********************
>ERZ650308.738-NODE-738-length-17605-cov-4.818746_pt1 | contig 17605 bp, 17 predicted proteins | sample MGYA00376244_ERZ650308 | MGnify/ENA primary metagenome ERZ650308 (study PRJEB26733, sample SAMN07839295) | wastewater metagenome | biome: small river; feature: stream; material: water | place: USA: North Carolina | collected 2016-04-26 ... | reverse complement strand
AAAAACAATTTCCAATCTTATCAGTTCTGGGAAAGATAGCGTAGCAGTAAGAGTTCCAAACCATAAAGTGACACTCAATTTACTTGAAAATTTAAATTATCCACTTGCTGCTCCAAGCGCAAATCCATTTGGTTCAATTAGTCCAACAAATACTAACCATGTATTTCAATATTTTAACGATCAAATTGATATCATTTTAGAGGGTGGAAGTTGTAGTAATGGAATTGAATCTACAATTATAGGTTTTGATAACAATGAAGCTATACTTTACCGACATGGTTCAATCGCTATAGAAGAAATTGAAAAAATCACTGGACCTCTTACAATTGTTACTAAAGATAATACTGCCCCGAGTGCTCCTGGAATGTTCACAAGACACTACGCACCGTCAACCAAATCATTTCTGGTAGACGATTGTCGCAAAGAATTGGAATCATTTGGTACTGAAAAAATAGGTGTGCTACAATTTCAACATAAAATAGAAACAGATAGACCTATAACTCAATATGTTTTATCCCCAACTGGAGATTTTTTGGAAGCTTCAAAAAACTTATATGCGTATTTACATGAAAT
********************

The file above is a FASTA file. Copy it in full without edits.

>ERZ650308.738-NODE-738-length-17605-cov-4.818746_pt1 | contig 17605 bp, 17 predicted proteins | sample MGYA00376244_ERZ650308 | MGnify/ENA primary metagenome ERZ650308 (study PRJEB26733, sample SAMN07839295) | wastewater metagenome | biome: small river; feature: stream; material: water | place: USA: North Carolina | collected 2016-04-26 ... | reverse complement strand
AAAAACAATTTCCAATCTTATCAGTTCTGGGAAAGATAGCGTAGCAGTAAGAGTTCCAAACCATAAAGTGACACTCAATTTACTTGAAAATTTAAATTATCCACTTGCTGCTCCAAGCGCAAATCCATTTGGTTCAATTAGTCCAACAAATACTAACCATGTATTTCAATATTTTAACGATCAAATTGATATCATTTTAGAGGGTGGAAGTTGTAGTAATGGAATTGAATCTACAATTATAGGTTTTGATAACAATGAAGCTATACTTTACCGACATGGTTCAATCGCTATAGAAGAAATTGAAAAAATCACTGGACCTCTTACAATTGTTACTAAAGATAATACTGCCCCGAGTGCTCCTGGAATGTTCACAAGACACTACGCACCGTCAACCAAATCATTTCTGGTAGACGATTGTCGCAAAGAATTGGAATCATTTGGTACTGAAAAAATAGGTGTGCTACAATTTCAACATAAAATAGAAACAGATAGACCTATAACTCAATATGTTTTATCCCCAACTGGAGATTTTTTGGAAGCTTCAAAAAACTTATATGCGTATTTACATGAAAT